Addressing Community Needs: Who May Benefit?
- More than 750,000 per year in the US have a stroke(1)
- Leading cause of long term disability(1)
Traumatic Brain Injury (TBI)
- Estimated 1.7 million annually(6)
- Leading cause is concussion
- Approx. 400,000 in the US living with MS
- “Rehabilitation is an important component of comprehensive, quality health care for people with MS, at all stages of the disease”(2)
- High prevalence of falls. A recent study reported more than 50% of study participants had fallen in the previous 6 months (3)
- Estimated to affect 20-30% of the population (4)
Pharmacological / Ototoxicity
- Link between medication use and falls in elderly(5)
- Seniors taking multiple medications at increased risk(6)
Unintentional falls affect a significant number of people ages 65 and older. The Centers for Disease Control and Prevention (CDC) estimate approximately 1 out of 3 people in this age group fall each year(7), resulting in approximately $30 billion in direct medical costs(8). These statistics can be decrease through early detection of those at-risk of falling coupled with prevention strategies such as exercise, change in medications, improvements to the home, and/or treatment for osteoporosis.
A wealth of online resources are available to help educate the public about what they can do to make their homes safer along with information on simple exercises that can be performed by just about anyone. For more information visit the following websites:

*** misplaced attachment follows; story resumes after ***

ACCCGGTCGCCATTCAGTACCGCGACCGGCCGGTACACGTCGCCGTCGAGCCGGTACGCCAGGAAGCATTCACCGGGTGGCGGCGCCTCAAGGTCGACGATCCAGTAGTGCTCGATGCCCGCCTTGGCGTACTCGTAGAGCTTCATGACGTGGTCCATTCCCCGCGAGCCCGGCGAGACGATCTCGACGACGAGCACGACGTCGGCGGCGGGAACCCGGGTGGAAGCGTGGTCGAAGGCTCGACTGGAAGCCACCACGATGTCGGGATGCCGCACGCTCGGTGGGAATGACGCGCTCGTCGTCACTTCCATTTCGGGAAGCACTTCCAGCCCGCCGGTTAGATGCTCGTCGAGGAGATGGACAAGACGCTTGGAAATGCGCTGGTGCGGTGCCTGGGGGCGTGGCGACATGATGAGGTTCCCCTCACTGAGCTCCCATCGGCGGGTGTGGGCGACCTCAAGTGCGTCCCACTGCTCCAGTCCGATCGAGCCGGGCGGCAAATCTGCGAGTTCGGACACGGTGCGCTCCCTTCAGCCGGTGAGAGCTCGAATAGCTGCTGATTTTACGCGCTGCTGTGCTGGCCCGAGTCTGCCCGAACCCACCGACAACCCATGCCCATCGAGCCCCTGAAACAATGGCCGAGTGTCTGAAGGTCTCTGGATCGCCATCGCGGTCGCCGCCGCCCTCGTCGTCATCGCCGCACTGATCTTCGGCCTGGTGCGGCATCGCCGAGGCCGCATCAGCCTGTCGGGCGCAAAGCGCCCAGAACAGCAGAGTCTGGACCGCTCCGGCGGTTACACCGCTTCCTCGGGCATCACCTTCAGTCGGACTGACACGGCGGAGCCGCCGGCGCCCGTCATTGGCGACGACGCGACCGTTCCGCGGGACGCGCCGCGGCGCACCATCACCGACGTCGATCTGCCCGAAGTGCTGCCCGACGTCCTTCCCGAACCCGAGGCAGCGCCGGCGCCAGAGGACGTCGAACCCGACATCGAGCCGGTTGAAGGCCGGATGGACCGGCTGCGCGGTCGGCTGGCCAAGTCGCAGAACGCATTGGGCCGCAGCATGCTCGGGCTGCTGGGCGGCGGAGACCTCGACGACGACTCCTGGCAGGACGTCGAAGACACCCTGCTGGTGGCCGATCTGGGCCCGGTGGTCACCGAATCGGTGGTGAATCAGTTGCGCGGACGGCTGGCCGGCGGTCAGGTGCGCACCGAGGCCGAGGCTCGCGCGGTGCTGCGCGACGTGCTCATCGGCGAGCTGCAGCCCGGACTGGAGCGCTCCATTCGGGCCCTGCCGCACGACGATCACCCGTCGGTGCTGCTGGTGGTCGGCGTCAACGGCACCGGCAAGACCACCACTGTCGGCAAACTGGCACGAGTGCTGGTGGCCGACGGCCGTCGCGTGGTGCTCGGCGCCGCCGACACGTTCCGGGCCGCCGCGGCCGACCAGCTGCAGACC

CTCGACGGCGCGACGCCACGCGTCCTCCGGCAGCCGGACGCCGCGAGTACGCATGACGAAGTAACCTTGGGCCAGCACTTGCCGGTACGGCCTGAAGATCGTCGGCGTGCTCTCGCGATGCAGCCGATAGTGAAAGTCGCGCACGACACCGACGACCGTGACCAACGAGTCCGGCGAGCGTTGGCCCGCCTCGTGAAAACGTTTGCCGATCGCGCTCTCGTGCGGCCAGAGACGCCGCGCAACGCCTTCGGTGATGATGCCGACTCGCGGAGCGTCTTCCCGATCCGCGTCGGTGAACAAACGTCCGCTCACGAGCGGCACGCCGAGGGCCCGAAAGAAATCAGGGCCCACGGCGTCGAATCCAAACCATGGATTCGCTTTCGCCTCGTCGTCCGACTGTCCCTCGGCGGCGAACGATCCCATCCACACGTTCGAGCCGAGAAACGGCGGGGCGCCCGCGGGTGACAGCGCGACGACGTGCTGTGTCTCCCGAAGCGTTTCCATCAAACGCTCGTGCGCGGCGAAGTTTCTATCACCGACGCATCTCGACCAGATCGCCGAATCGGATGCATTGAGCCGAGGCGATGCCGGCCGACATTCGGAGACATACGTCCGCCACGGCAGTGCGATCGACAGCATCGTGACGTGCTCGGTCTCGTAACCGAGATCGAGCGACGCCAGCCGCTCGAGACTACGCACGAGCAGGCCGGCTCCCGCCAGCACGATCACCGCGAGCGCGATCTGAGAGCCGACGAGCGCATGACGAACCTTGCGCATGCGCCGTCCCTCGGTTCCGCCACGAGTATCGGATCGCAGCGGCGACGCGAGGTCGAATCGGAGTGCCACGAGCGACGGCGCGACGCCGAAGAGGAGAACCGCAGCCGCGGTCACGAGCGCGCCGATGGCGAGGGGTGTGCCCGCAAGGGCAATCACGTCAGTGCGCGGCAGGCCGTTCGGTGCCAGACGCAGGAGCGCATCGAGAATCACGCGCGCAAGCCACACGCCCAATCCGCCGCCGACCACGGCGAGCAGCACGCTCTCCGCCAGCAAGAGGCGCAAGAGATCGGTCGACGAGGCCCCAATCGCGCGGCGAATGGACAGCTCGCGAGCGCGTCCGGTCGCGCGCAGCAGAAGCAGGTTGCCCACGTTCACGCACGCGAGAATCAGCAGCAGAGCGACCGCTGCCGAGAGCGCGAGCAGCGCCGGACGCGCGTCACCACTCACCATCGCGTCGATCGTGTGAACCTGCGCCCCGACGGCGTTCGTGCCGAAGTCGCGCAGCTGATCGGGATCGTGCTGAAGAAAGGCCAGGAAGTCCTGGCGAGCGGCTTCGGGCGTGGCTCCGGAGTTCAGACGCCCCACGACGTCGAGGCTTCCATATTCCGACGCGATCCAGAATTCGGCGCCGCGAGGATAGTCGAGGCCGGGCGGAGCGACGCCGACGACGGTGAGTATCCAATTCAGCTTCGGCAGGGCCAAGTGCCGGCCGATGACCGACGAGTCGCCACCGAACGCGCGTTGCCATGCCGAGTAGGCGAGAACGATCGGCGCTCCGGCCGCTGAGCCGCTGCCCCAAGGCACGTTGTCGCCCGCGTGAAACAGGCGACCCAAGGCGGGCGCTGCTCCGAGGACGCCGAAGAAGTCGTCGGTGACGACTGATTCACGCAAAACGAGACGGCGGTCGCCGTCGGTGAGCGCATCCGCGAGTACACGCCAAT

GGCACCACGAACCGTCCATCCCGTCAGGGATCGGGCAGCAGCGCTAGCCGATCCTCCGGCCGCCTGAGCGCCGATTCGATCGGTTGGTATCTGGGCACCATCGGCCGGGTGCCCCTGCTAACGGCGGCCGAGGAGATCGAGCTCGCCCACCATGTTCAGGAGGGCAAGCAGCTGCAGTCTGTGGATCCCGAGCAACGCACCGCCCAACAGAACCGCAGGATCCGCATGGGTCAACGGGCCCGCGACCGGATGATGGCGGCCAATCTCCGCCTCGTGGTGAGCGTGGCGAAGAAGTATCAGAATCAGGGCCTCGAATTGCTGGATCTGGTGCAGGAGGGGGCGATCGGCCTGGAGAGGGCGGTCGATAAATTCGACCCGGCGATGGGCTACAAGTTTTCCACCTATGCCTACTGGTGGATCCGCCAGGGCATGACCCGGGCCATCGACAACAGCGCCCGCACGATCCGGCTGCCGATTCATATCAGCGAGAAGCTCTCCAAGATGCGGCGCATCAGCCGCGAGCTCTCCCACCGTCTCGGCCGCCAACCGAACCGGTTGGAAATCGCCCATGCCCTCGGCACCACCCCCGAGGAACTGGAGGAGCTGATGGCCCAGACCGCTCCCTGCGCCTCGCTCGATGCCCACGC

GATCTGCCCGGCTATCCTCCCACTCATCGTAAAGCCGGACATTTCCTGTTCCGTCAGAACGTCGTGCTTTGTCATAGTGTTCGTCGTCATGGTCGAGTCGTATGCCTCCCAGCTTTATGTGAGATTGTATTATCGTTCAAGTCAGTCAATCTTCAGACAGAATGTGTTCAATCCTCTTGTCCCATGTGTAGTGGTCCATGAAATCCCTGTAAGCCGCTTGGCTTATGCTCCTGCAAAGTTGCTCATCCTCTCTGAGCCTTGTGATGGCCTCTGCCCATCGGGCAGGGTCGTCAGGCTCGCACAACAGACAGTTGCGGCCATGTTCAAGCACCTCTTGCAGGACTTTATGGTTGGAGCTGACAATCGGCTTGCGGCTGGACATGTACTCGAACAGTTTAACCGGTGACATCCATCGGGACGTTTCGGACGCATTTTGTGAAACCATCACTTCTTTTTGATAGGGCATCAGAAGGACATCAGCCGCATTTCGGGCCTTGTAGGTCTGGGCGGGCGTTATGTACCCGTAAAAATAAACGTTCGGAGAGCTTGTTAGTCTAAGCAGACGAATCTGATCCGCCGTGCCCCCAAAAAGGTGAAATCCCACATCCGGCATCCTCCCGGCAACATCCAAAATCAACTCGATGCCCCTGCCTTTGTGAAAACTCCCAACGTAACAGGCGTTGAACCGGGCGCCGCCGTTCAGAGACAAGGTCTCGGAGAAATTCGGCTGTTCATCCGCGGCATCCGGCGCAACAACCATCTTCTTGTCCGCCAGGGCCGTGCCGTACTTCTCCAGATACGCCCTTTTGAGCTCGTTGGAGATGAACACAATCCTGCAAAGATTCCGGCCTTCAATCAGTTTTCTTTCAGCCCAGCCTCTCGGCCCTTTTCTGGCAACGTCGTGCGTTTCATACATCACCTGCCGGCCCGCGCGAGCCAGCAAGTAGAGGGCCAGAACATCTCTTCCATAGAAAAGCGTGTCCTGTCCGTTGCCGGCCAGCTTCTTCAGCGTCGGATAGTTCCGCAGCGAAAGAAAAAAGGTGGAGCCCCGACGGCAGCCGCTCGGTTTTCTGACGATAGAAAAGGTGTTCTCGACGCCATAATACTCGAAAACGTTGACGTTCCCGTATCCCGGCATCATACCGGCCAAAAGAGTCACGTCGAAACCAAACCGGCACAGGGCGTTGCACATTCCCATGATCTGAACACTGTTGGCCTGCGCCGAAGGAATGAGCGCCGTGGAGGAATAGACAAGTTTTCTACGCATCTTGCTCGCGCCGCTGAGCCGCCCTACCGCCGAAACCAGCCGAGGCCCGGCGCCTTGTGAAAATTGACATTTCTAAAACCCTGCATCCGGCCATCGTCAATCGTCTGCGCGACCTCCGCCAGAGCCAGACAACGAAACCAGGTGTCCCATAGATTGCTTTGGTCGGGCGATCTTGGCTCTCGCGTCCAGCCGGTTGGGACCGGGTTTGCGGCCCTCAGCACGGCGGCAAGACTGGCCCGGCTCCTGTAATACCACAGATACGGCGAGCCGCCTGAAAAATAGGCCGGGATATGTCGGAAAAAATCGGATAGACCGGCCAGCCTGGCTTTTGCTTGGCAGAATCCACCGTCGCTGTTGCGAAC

1. Roger VL, Go AS, Lloyd-Jones DM, Benjamin EJ, Berry JD, Borden WB, et al. Heart disease and stroke statistics—2012 update: a report from the American Heart Association. Circulation. 2012;125(1):e2–220.
3. Matsuda PN, Shumway-Cook A, Bamer AM, Johnson SL, Amtmann D, Kraft GH. Falls in Multiple Sclerosis. American Academy of Physical Medicine and Rehabilitation 2011;3(7):1934-1482.
4. Neurologist. 2008 Nov;14(6):355-64. doi: 10.1097/NRL.0b013e31817533a3. Central vertigo and dizziness: epidemiology, differential diagnosis, and common causes. Karatas M.
5. Riefkohl EZ, Bieber HL, et al. Medications and Falls in the Elderly: A Review of the Evidence and Practical Considerations.
6. Neutel CI, Perry S, Maxwell c. Medication use and risk of falls. Pharmacoepidemiology and Drug Safety 2002;11(2):97-104.
7. Hausdorff JM, Rios DA, Edelber HK. Gait variability and fall risk in community–living older adults: a 1–year prospective study. Archives of Physical Medicine and Rehabilitation 2001;82(8):1050–6.
8. Stevens JA. Fatalities and injuries from falls among older adults – United States, 1993–2003 and 2001–2005. MMWR 2006a;55(45).
9. Faul M, Xu L, Wald MM, Coronado VG. Traumatic brain injury in the United States: emergency department visits, hospitalizations, and deaths. Atlanta (GA): Centers for Disease Control and Prevention, National Center for Injury Prevention and Control; 2010.
10. Centers for Disease Control and Prevention (CDC), National Center for Injury Prevention and Control. Report to Congress on mild traumatic brain injury in the United States: steps to prevent a serious public health problem. Atlanta (GA): Centers for Disease Control and Prevention; 2003.